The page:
Akwaeke Emezi’s Dear Senthuran: A Black Spirit Memoir is a set of epistolary sketches, sometimes set to strident hard bop, sometimes set to coffeehouse trip-hop, sometimes set to bird songs in the park. However, that is a deceptively simple description of a book that is as lush, as rocky, as prosaic as listening to Tina Turner sing Joni Mitchell’s “Edith and the Kingpin.”
If Audre Lorde’s Zami: A New Spelling of My Name had a trans child, Dear Senthuran: A Black Spirit Memoir is the literary progeny. Lorde’s “biomythography” made the complex realities of her self-described “[B]lack, lesbian, mother, warrior, poet” flesh—including her lovemaking—into a tome, Emezi’s “spirit memoir” makes missives about their transitioning gendered and creative flesh into the liminal—a person claiming not only to have the powers of gods, but to be a god, to bring forth new existences, sometimes out of sheer dint of will. Eleven pages into their book, Emezi stakes their particularly embodied space as a trans person—specifically a Nigerian trans person in the tradition of an ogbanje, or an Igbo trickster spirit—who refuses to reinscribe themselves into the gender binary:
Igbo ontology explains that everyone is in a cycle of reincarnation anyway: you are your ancestor, you will become an ancestor, the loop will keep looping within the lineage. [Ogbanjes] do not come from the lineage; they come from nowhere, so it’s important for an ogbanje never to reproduce…[r]removing a uterus is an efficient way to make sure this never happens.
Sometimes, back when I thought flesh terms were the only language I could use, I’d look at [the scars] to remind myself that I was “trans enough” because I’d chosen to modify my body. Even though dysphoria and surgery aren’t prerequisites for being trans, the scars still served as a grounding reflection of my own certainty. I wasn’t sure what I was transitioning my body to, but I was clear that the gender I’d been raised as was inaccurate—I’d never been a woman.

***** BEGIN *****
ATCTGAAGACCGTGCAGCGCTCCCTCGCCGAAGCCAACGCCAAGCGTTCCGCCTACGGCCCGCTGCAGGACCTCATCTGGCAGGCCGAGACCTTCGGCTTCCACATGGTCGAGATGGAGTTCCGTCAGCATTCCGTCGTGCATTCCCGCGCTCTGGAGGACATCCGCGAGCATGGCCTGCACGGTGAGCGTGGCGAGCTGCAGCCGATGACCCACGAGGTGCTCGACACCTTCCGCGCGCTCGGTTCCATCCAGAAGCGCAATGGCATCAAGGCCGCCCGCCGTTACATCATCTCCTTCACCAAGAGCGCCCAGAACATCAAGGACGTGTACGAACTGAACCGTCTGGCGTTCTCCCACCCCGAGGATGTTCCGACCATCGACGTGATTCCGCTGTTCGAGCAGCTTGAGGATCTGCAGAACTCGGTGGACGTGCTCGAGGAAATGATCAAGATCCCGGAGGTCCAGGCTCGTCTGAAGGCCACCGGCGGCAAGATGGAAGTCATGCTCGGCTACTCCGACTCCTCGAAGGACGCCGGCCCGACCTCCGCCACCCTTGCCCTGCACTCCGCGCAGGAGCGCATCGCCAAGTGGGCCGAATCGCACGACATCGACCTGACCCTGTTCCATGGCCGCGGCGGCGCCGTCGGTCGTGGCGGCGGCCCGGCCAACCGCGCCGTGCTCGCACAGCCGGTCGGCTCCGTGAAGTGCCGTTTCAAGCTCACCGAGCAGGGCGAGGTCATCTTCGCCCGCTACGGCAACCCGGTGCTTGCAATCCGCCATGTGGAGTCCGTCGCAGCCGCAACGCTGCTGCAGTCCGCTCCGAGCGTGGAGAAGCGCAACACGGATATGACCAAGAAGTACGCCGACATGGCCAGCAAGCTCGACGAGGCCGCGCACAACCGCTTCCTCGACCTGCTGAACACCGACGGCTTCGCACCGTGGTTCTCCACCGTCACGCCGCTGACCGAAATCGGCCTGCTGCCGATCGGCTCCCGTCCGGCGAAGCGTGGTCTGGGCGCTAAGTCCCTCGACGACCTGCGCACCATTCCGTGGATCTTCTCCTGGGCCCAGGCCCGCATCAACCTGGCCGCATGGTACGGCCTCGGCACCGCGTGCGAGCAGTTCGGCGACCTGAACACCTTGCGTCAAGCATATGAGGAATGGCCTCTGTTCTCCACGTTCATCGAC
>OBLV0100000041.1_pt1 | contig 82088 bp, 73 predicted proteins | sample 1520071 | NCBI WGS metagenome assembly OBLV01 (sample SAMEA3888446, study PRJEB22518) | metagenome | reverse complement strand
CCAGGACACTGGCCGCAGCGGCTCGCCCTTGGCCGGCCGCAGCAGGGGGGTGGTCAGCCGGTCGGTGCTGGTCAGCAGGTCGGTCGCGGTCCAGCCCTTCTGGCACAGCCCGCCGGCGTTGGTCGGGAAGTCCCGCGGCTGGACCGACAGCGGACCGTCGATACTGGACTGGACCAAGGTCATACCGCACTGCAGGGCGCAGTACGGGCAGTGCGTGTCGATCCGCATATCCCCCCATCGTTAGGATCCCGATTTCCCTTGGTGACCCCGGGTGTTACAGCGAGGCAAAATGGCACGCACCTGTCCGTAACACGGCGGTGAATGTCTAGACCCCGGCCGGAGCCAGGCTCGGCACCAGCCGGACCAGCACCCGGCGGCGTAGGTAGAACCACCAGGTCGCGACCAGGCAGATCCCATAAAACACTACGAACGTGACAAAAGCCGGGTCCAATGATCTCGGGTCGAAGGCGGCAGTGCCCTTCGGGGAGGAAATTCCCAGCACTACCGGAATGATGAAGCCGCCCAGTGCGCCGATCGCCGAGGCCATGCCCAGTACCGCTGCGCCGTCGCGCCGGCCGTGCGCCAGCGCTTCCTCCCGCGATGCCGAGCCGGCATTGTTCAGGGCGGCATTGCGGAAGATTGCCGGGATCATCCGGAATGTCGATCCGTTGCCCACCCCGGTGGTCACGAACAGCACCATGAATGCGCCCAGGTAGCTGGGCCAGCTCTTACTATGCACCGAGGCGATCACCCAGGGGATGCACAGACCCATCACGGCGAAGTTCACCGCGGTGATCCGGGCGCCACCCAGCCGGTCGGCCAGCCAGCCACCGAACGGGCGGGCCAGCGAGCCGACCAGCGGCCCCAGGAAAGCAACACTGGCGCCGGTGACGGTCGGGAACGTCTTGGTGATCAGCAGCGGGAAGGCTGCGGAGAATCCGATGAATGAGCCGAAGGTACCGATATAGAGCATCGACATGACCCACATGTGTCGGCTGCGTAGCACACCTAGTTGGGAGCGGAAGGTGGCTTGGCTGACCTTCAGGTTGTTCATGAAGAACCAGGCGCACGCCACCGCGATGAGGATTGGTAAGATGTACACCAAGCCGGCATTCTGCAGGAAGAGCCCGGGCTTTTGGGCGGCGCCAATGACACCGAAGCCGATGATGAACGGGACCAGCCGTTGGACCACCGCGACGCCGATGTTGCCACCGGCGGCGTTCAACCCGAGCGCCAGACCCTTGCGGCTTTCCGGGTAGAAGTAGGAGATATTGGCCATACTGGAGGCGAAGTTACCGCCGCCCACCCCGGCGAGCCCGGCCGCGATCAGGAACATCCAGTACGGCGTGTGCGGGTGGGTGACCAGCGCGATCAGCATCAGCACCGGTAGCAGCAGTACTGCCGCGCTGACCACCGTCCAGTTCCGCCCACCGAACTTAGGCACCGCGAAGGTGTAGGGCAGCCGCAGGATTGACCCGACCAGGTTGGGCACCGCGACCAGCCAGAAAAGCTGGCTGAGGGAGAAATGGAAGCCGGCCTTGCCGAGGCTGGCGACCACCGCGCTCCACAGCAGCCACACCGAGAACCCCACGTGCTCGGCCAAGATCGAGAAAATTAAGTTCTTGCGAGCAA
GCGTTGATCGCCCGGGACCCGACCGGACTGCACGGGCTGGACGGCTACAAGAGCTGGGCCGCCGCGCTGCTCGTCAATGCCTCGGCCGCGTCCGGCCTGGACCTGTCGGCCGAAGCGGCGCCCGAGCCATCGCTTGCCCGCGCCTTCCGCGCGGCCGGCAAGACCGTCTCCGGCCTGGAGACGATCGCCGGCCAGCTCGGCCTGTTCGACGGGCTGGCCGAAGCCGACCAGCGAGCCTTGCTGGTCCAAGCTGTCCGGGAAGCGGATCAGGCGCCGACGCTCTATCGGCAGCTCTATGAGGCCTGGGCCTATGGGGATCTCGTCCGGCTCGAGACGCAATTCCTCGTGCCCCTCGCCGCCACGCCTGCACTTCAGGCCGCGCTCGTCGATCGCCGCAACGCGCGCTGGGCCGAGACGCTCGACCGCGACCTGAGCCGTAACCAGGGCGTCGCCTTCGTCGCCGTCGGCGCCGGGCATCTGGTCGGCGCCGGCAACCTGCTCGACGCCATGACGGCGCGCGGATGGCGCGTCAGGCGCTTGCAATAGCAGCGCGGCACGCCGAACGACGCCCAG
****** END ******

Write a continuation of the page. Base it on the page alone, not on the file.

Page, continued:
They described a similarly self-forging experience in a creative-writing program:
Here was a rich, successful writer, suggesting that I would make more money than I’d ever had in my life, for a single book. Surely he knew enough about the industry, surely his estimate was realistic. Looking back, he was probably assuming that I would stay and graduate from the program; or maybe his estimate was for people who looked like him, maybe it would only apply if I was a white male writer with an MFA. I was assumed to be a woman, a Black one, an African. I don’t think many of the people at that institution thought I’d get to where I am now, especially not after I walked out, but I couldn’t have stayed. There’s no separation between my professional and my spirit life, they are the same thing. Nothing was allowed to come before the work—not power, not money, not institutional politics. All that mattered was that I took care of the book, that I become a stronger writer so I could keep telling these stories. Anything that got in the way of that had to be burned down, so I burned it down.
Emezi can go from mystical to gorgeously quotidian in describing the existence-generating power of the word, as so many authorial ancestors before them have done: